February 17, 2000 By: Denise Workun
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Mediation has arrived as a long-awaited response to the serious backlogs of complaints facing human rights Commissions across the country.

Each of the provincial Commissions has now adopted mediation, with varying degrees of formality. Tony Griffin, legal counsel with the Ontario Human Rights Commission, observes that while “it is ironic to see mediation established within human rights processes which were themselves supposed to be ADR processes, the success rates of mediation are significant.”

At the Ontario Commission, all complaints are now referred to mediation following intake, with the parties’ consent. According to Mr. Griffin, of those cases which go through this “mediation loop,” 70% are resolved to the satisfaction of the parties within three months of a complaint having been filed.

If a complaint proceeds to investigation, the investigating officer also uses ADR methods in fulfilment of the Commission’s statutory duty to try to effect a settlement before referring the matter to a Board of Inquiry. Once a Board is appointed, the mediation option is once again canvassed with the parties by the Chair of the Board. According to Mr. Griffin, mediation undertaken at the pre-hearing stage has a 50% success rate.

Complications may arise at the pre-hearing mediation if the Commission’s view with respect to the reasonableness of a settlement offer diverges from the complainant’s. In these situations, the Commission’s practice has been to allow the complaint to proceed to a hearing without the Commission’s participation. This practice is presently under review by the Ontario Court of Appeal in McKenzie Forest Products Inc. v. Tilberg, with the appeal scheduled to be heard on March 8, 2000.

The Canadian Human Rights Commission has also embraced mediation with great success. Janet Spencer, a mediator with the federal Commission’s Compliance Directorate, is enthusiastic about the Mediation Pilot Project implemented two years ago. Ms. Spencer believes mediation is “never a waste of time, because even if the parties do not reach a settlement, there is an astonishing learning process that takes place and the parties are always in a better position after participating in mediation.” Ms. Spencer says that mediation offers the parties “a chance to walk in each other’s shoes” and maintains “that’s what makes it work.”

The Canadian Human Rights Commission applies a set of criteria to determine which complaints are suitable for mediation. For example, complaints which raise policy issues, and sexual harassment cases, often do not lend themselves to mediation and proceed directly to investigation. Since mediation is not mandatory, only two-thirds of those cases which the Commission believes are suitable for ADR actually proceed to mediation with the parties’ consent. Of those cases in which mediation takes place, 75% are resolved with settlement agreements.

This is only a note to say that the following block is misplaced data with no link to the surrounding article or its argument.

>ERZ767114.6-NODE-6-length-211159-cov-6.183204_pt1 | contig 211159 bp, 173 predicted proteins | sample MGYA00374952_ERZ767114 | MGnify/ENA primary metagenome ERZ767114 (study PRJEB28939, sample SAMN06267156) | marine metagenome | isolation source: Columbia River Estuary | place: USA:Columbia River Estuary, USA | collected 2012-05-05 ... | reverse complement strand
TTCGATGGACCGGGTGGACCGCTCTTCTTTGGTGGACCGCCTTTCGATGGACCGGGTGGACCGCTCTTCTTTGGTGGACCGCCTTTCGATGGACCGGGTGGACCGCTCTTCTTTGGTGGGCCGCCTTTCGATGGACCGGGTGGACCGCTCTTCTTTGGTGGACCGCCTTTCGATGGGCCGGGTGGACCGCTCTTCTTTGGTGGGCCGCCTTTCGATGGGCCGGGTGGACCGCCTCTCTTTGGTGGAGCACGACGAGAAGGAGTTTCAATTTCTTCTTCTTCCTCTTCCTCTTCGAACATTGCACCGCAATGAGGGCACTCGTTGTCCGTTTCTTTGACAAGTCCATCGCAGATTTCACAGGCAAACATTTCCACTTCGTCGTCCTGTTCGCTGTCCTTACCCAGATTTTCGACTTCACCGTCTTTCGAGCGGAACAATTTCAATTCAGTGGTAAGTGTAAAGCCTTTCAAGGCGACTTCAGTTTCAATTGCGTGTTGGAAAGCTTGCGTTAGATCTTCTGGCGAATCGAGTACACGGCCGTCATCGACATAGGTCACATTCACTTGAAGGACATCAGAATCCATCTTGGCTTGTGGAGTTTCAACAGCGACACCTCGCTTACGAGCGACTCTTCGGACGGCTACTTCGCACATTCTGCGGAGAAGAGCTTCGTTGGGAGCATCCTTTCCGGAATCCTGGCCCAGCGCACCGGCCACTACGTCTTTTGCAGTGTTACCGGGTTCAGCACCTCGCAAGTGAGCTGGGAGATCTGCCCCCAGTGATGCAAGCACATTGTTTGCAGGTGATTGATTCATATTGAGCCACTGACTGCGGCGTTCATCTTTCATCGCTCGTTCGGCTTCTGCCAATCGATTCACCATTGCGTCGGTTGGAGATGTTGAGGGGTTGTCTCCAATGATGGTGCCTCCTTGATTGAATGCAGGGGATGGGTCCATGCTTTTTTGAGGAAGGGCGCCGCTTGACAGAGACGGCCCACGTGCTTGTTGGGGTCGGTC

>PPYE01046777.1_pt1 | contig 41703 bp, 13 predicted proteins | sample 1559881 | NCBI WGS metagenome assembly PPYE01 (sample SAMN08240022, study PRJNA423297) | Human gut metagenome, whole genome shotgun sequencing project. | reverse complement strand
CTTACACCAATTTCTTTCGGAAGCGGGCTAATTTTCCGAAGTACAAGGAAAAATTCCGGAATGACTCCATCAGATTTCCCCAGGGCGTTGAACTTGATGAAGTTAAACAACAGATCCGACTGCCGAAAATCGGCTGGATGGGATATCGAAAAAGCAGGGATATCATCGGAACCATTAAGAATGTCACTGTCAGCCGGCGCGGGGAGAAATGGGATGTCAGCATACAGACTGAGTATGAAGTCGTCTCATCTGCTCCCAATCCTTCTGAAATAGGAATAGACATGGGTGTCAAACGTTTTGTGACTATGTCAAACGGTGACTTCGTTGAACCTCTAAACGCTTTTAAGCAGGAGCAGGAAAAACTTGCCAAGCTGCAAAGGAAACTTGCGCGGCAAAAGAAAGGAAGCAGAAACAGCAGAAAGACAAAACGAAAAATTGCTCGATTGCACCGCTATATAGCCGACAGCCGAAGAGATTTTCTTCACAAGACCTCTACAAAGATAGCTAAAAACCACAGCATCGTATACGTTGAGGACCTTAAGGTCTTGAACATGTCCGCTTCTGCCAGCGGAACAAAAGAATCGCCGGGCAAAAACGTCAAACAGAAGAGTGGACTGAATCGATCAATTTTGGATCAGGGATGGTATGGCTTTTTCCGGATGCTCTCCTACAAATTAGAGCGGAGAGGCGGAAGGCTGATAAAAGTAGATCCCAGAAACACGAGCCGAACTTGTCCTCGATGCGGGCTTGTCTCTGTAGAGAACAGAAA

“Conciliation” represents a separate ADR process used by the federal Commission. The dynamics at conciliation are often different than at the initial mediation, because conciliation takes place after findings of fact favourable to the complainant have been made by the investigating officer.

It is important for the parties to realize that the members of the Commission are informed of the results of the conciliation process and the substance of any settlement offers exchanged. In accordance with the Federal Court’s decision in Garnhum v. Canada (Canadian Human Rights Commission) (re Canada (Canadian Armed Forces)), such factors may be taken into account when determining whether the appointment of a Tribunal is warranted. It is therefore critical that the parties understand that settlement offers have real significance to the Commission’s disposition of a complaint.

In B.C., the Human Rights Commission has formed the Dispute Resolution System Design Project to foster innovative dispute resolution techniques and increase choices of how human rights disputes can be resolved. According to Kelly-Ann Speck, Commissioner of Investigation and Mediation at the B.C. Commission, “one of the areas we’ll be looking at is the Commission’s accessibility to various cultural communities which say our system is too adversarial, too reliant on written communication and fosters very little personal contact between parties.”

The use of mediation in the resolution of human rights disputes is undoubtedly a positive development in a system which has been criticized for failing to deliver effective and efficient remedies to victims of discrimination. However, improvements are still required to increase the effectiveness of mediation. For example, requiring the parties to participate in mandatory mediation, rather than having mediation available on a consensual basis, would level the playing field and ensure that mediation is perceived by the parties as a credible means of resolving human rights disputes. Moreover, unless complaints are processed more expeditiously, respondents will continue to count on lengthy procedural delays as a disincentive to their participation in early mediation.

© 2002, Denise Workun. Denise Workun practices Human Rights and Employment Law with NelliganO’Brien Payne LLP in Ottawa. Ms. Workun gratefully acknowledges the assistance of Melissa McDonald in gathering information for this article.

This content is not intended to provide legal advice or opinion as neither can be given without reference to specific events and situations. © 2017 Nelligan O’Brien Payne LLP.

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